Robert von Lieben
This article includes a list of references, but its sources remain unclear because it has insufficient inline citations. (May 2018) (Learn how and when to remove this template message)
Thanks to his well-off parents (his father, Leopold von Lieben, was president of the Vienna board of trade, and his mother, Anna von Lieben, born of the Viennese Todesco dynasty, owned a mansion at Ringstrasse, across from the opera house), he could independently pursue his scientific propensity. For example, at his father's estate in Mödling he installed electric lighting. After his education he interned at Siemens-Schuckertwerke in Nürnberg.
The young Lieben voluntarily enrolled in the military, but only weeks later was discharged after he fell off his horse and was severely injured. From this point on, Lieben's health always troubled him, and an adrenal abscess, which never completely healed, probably contributed to his early death.
Start of an academic careerEdit
After auditing classes at the University of Vienna, he studied for one year at the Göttingen Institute for physical chemistry, where he again received no degree. This period of study influenced von Lieben greatly; he and his mentor, Walther Nernst, would speak for hours over radiological discoveries; Nernst, among other things, received the Nobel Prize in chemistry in recognition of his work in thermochemistry.
Discoveries and inventionsEdit
Back in Vienna, Lieben started a laboratory. The results of the discovery of an electrochemical phonograph and the polarization of X-rays in 1903, as well as the purchase of a telephone factory in Olomouc (Moravia) in 1904, provoked Lieben to develop a telephone amplifier via a cathode beam (electron beam) known as the telephone-relay.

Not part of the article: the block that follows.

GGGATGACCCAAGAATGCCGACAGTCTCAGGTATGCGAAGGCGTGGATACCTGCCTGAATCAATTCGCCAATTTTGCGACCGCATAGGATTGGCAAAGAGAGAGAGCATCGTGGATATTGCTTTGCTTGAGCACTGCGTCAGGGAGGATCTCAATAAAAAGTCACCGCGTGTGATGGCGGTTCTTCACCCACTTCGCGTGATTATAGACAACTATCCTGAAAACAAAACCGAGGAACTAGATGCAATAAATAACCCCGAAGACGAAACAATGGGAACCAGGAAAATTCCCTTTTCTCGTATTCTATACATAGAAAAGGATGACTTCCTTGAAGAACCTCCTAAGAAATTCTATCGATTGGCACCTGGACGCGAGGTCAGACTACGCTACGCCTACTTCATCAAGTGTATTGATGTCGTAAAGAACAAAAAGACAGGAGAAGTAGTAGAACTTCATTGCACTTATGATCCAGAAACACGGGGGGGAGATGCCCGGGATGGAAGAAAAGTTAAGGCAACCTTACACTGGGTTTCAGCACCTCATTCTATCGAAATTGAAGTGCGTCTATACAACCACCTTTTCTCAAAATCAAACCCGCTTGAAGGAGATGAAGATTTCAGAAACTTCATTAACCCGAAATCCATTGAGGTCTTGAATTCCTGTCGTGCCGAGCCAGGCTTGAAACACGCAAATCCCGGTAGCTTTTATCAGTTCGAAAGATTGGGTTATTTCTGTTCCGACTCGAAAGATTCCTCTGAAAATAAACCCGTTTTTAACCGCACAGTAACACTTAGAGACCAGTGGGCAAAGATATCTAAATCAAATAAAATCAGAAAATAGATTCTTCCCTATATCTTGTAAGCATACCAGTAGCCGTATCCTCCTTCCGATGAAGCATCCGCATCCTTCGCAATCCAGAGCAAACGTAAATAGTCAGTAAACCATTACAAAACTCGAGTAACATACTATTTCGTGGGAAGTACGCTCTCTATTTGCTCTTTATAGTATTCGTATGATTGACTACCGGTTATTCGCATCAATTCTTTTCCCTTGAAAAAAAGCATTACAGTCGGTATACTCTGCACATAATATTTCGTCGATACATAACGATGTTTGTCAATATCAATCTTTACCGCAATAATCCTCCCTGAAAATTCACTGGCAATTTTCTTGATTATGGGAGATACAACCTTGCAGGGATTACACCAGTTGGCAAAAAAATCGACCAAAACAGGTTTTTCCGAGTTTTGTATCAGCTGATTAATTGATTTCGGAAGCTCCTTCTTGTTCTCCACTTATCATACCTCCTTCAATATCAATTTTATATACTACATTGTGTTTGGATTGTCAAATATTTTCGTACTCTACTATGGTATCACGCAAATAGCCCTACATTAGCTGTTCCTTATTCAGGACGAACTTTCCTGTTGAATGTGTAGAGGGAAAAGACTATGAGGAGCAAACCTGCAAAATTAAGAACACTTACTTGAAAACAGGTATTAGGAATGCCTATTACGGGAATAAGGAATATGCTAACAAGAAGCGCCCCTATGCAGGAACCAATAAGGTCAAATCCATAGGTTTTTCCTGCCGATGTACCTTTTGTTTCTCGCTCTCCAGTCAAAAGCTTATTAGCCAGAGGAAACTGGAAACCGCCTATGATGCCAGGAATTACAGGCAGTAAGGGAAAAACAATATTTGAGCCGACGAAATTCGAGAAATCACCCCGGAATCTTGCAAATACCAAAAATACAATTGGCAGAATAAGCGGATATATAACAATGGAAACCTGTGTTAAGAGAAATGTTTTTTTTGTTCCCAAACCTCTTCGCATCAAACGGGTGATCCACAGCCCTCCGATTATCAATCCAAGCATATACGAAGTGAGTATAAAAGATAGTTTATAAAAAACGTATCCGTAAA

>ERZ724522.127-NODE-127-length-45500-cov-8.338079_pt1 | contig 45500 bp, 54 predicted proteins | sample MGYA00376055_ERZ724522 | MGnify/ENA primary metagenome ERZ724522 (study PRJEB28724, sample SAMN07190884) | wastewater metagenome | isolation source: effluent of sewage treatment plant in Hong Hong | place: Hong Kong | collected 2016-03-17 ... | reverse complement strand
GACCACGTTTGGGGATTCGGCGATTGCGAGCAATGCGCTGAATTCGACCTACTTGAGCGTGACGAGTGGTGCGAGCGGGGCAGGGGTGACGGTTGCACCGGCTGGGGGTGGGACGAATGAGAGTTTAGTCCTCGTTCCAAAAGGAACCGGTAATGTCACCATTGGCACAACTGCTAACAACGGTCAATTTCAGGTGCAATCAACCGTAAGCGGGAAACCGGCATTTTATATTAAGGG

In 1906 von Lieben applied for a patent for his cathode-beam relay: he patented the ability of a magnetic field to deflect an electron ray.
In 1910 he improved the design by adding a control-grid, with which the current density could be varied and consequently amplification attained. Lieben patented this effect. Electrostatic control also underlies the operation of Lee de Forest's Audion (vacuum tube triode), patented in 1907 (U.S. patent 879, 532).
As did de Forest, Lieben encountered a problem with trace amounts of mercury vapor left by his vacuum pump. Mercury ions interfered with proper operation of his cathode-beam relay. This problem was not solved until 1913, through the work of Irving Langmuir in achieving high vacua.
Von Lieben died in 1913, at the age of 34.